This guest post from the Grassroots Girls Initiative shares the voices of girls from Fortress of Hope Africa, a nonprofit organization that AJWS supports in Nairobi, Kenya.
The Situation for Girls
Growing up among rampant poverty, crime and few opportunities for employment, adolescents and young people make up a significant proportion of the populations in Nairobi’s slums. Girls are significantly more likely to be out of school than boys and are more at risk of violence.
The Organic Solution
In 2006, Fortress of Hope Africa was opened to provide a safe space within the slum to socially and economically empower disadvantaged girls, train them as leaders and support them in developing and implementing their own program ideas. The girls of Fortress are continuing to grow their own organic solutions that include a dance crew, street theater performances promoting gender equality and weekly workshops on self-esteem, health and hygiene and sexual and reproductive rights.
Safe Space to Build Self Confidence
“I had no self-esteem. If someone took my book at school I couldn’t get it back. I would just go home and cry. My past is not good. I hated looking at myself in the mirror. I avoided mirrors: It felt bad,” says Rose Mumbua, 22, about her life just four years ago.
Growing up in Kenya without a father and with a sick mother, the responsibility of caring for her five siblings often fell on Rose. She washed clothes for families in her community and received scraps that would otherwise be thrown to the chickens. “It wasn’t that nice, but we didn’t have other food,” sighs Rose, “so we just take it.” Everyday was a constant scramble for school fees, food and clothes. And those weren’t even Rose’s biggest worries.
In Rose’s slum, sexual violence against adolescent girls is almost as pervasive as poverty:
“Where I stay there is a big, open ground and bad people gather there—rapists, men with knives. I can’t talk on my phone or they would take it and harm me. Sometimes we hear people screaming and we run out and see them taking a girl and I say they are definitely going to rape her,” says Rose, cupping her forehead in her hands. “I am always looking at my back. If there are boys coming, we cross the street. If there is a lot of them and we are passing they will touch us everywhere and it is so bad and we feel bad.”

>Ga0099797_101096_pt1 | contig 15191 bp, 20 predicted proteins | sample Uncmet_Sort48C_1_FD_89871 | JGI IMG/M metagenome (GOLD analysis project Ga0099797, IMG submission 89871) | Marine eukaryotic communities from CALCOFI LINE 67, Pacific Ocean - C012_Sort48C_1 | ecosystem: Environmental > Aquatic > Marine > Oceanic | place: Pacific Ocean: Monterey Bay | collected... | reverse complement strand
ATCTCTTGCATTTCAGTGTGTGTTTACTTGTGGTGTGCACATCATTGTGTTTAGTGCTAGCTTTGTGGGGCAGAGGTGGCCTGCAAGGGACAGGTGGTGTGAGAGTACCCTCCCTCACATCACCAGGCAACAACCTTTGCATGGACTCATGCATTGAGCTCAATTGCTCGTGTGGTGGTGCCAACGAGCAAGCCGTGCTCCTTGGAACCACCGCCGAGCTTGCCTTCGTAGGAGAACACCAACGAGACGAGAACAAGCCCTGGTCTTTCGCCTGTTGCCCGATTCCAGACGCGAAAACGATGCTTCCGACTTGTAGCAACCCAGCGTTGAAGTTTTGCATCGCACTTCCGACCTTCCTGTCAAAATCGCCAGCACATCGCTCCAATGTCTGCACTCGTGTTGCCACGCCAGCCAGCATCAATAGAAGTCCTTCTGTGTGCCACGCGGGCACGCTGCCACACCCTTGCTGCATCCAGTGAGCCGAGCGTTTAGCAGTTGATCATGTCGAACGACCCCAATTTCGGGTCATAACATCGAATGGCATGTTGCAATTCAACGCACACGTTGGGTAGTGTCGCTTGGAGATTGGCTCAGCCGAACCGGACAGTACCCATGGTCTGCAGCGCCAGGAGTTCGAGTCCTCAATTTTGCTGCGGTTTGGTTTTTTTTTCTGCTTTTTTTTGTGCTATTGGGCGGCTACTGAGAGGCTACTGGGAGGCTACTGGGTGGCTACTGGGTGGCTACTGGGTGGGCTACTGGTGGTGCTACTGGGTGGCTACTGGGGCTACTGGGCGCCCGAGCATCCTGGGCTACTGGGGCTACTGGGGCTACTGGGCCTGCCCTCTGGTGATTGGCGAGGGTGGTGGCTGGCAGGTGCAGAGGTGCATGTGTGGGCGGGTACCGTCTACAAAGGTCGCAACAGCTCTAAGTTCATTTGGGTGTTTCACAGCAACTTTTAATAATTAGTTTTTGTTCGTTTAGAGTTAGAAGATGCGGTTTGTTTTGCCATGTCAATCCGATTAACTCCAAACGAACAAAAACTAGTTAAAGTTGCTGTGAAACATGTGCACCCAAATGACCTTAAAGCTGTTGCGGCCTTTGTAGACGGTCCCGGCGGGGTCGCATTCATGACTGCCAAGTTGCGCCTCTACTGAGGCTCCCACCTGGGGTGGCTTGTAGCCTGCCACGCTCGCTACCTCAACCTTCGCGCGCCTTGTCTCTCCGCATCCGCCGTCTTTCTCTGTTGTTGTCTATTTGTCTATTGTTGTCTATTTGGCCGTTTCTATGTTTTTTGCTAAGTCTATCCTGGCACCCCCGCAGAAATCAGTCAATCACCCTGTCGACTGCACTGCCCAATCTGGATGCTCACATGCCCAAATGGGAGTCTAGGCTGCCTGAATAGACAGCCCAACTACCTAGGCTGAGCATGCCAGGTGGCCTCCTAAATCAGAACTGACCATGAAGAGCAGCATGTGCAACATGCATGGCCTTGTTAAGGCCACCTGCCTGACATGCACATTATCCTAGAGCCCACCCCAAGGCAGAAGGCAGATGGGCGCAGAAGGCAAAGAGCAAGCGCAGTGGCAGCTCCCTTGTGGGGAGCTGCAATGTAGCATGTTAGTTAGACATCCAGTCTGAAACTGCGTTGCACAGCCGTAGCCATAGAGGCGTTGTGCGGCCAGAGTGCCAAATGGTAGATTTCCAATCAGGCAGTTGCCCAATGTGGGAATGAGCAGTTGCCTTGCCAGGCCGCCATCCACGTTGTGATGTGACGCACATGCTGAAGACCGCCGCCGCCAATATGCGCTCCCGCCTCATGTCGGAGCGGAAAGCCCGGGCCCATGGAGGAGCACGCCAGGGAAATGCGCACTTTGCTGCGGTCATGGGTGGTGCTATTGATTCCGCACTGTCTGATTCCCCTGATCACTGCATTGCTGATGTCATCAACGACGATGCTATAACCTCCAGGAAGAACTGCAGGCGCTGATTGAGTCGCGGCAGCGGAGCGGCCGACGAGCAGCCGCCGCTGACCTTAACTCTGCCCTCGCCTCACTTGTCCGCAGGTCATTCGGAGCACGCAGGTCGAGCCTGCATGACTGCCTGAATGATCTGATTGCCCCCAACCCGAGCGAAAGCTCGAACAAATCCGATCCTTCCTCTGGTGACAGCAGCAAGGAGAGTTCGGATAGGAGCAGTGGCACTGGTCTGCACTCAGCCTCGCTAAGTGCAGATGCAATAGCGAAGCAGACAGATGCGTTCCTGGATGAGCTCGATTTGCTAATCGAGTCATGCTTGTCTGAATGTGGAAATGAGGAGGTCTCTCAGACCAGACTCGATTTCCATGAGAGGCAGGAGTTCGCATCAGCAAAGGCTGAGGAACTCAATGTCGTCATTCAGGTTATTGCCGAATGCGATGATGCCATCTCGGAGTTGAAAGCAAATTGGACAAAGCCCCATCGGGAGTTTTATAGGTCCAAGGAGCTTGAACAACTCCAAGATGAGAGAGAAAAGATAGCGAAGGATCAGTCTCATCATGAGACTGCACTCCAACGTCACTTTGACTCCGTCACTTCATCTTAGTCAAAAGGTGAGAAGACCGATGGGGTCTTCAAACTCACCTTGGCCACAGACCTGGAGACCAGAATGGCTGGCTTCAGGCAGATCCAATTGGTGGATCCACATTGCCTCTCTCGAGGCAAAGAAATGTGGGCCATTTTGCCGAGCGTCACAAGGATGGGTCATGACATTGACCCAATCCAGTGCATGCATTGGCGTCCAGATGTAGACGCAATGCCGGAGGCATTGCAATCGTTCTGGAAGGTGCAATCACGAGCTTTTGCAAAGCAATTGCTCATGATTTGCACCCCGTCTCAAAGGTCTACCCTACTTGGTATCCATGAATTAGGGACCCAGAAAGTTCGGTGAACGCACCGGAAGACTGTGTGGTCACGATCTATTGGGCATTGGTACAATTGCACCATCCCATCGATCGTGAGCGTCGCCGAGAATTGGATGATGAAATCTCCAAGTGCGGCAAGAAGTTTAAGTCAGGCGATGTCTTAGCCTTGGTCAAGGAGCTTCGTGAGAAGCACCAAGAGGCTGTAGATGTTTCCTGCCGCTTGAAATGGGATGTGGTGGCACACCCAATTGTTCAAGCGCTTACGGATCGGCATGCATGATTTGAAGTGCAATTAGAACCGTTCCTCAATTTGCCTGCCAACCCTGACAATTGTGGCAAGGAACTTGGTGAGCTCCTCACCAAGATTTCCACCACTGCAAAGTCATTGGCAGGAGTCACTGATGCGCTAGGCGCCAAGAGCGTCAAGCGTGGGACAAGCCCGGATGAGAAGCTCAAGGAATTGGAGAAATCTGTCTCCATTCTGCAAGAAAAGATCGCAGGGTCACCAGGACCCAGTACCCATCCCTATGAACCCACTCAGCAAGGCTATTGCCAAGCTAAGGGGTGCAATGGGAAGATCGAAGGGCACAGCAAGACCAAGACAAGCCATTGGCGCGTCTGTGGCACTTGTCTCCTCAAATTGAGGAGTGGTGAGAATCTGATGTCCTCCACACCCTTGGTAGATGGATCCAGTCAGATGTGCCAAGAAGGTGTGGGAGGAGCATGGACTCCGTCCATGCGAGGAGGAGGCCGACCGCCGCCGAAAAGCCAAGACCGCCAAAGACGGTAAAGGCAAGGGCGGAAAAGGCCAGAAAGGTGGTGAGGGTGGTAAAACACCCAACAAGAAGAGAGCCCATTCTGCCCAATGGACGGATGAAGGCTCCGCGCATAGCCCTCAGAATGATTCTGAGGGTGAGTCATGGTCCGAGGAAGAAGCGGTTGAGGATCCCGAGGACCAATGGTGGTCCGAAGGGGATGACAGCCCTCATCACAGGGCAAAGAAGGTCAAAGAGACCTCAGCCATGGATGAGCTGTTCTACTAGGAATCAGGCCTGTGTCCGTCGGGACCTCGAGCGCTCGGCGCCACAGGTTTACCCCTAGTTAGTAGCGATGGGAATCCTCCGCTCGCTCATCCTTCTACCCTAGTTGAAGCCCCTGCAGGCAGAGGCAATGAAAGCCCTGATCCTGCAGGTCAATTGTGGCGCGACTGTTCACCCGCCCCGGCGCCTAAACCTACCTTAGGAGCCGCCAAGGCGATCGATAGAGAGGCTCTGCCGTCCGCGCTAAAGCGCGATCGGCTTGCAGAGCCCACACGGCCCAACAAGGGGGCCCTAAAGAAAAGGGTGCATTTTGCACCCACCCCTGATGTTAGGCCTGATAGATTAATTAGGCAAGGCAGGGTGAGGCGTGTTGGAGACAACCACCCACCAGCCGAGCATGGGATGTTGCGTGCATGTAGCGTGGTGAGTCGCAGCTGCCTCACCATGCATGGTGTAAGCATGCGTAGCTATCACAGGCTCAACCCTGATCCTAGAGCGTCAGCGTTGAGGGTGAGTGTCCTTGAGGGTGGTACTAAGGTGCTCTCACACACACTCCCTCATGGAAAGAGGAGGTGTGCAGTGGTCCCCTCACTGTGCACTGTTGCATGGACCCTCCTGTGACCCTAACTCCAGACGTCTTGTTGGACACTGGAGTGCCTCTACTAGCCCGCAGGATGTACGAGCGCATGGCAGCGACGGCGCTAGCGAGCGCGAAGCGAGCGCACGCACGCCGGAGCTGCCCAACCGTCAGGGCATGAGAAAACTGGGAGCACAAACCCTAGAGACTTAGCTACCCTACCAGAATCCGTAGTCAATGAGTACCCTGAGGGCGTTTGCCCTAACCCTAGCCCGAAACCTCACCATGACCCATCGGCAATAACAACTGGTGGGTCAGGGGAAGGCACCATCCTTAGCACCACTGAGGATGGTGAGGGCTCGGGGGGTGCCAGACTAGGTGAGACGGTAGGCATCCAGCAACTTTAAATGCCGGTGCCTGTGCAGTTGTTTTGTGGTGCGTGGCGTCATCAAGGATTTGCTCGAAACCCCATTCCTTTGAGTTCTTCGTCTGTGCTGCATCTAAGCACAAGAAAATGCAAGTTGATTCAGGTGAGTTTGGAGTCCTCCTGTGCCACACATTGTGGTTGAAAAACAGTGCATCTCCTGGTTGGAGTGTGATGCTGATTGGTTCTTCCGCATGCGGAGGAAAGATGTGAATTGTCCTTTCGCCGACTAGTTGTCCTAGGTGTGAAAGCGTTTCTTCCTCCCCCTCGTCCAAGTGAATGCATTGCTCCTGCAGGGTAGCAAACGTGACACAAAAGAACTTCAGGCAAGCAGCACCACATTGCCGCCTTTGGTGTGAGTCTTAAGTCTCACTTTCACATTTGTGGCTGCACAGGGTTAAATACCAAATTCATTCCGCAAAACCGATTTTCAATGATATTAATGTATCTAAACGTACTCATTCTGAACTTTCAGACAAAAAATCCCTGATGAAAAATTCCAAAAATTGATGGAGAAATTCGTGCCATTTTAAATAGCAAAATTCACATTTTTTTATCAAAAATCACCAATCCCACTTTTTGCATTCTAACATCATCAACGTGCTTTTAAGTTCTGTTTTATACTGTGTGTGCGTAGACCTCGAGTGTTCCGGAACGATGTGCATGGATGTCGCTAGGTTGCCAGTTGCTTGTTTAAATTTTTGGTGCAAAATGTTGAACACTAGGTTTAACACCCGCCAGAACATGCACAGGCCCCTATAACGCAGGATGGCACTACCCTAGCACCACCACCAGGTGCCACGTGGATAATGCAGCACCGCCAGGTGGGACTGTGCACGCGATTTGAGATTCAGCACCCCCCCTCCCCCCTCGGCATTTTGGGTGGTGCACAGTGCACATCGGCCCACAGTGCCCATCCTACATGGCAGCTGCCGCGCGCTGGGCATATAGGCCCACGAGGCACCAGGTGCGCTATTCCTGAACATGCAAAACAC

Indeed, the threat of violence in the slum is palpable. After spending some time in the Fortress office and classroom, the girls take me on a tour of the area, including a visit to a Fortress participant’s house. Before we leave, the girls tell me to put my camera inside the camera bag. Then they put the camera bag in an old shopping bag and insist it’s safer for one of the girls to carry the bag. A foreigner is an easy target. Knowing there’s safety in numbers, we walk in a tight group, me in the middle, to Monica’s house. Several groups of young men are hanging out in the alleyways, eyes following us as we walk quickly by. Rose and a few girls sit outside as Monica and her sister show me the one room they share with their mom. I snap a few photos, then the camera goes back in the shopping bag and into a girl’s hand as we return to Fortress’ office. Once we’re back, the girls relax and we start talking and laughing again.
Rose tells me that she used to think all nonprofits, including Fortress, only trained people on HIV prevention, and she wasn’t interested in joining. “But then I was invited by a friend to a Fortress team building exercise and I saw all these girls from different groups. They told me that it’s not just HIV information, but also self-esteem building, so I became interested,” she explains. Once at Fortress, Rose quickly became a leader, training and mobilizing the girls to transform their community into a safer place. Rose and other leaders are at the Fortress office and safe space during the week to engage girls and offer one-on-one mentoring. On Saturdays, the girl leaders run their workshops for all girls in the community on topics like self-esteem, health and hygiene and sexual and reproductive rights.
During one training, the girls were asked who their role model is. “Five of the girls said, ‘Rose, you are our role model.’ It felt so good that the girls will come to me, to help them solve their problems,” says Rose. “I want to study psychology to help more girls open up and find the courage they need to stand up against violence. I have already gotten somewhere with the help of Fortress, but I could go much, much further.”
Organic solutions are growing at Fortress of Hope Africa, but more resources are needed. Rose and the girls of Fortress want to know:
What are some engaging activities or games we can use to boost the self-esteem and confidence of girls so we can stand up against sexual and physical violence?
Help seed the change by posting your answer at Growing Organic Solutions for Girls! Your answer will not only help Fortress of Hope Africa, but it could be worth US$2,000 for this group.
Lydia Holden is communications lead for the Grassroots Girls Initiative.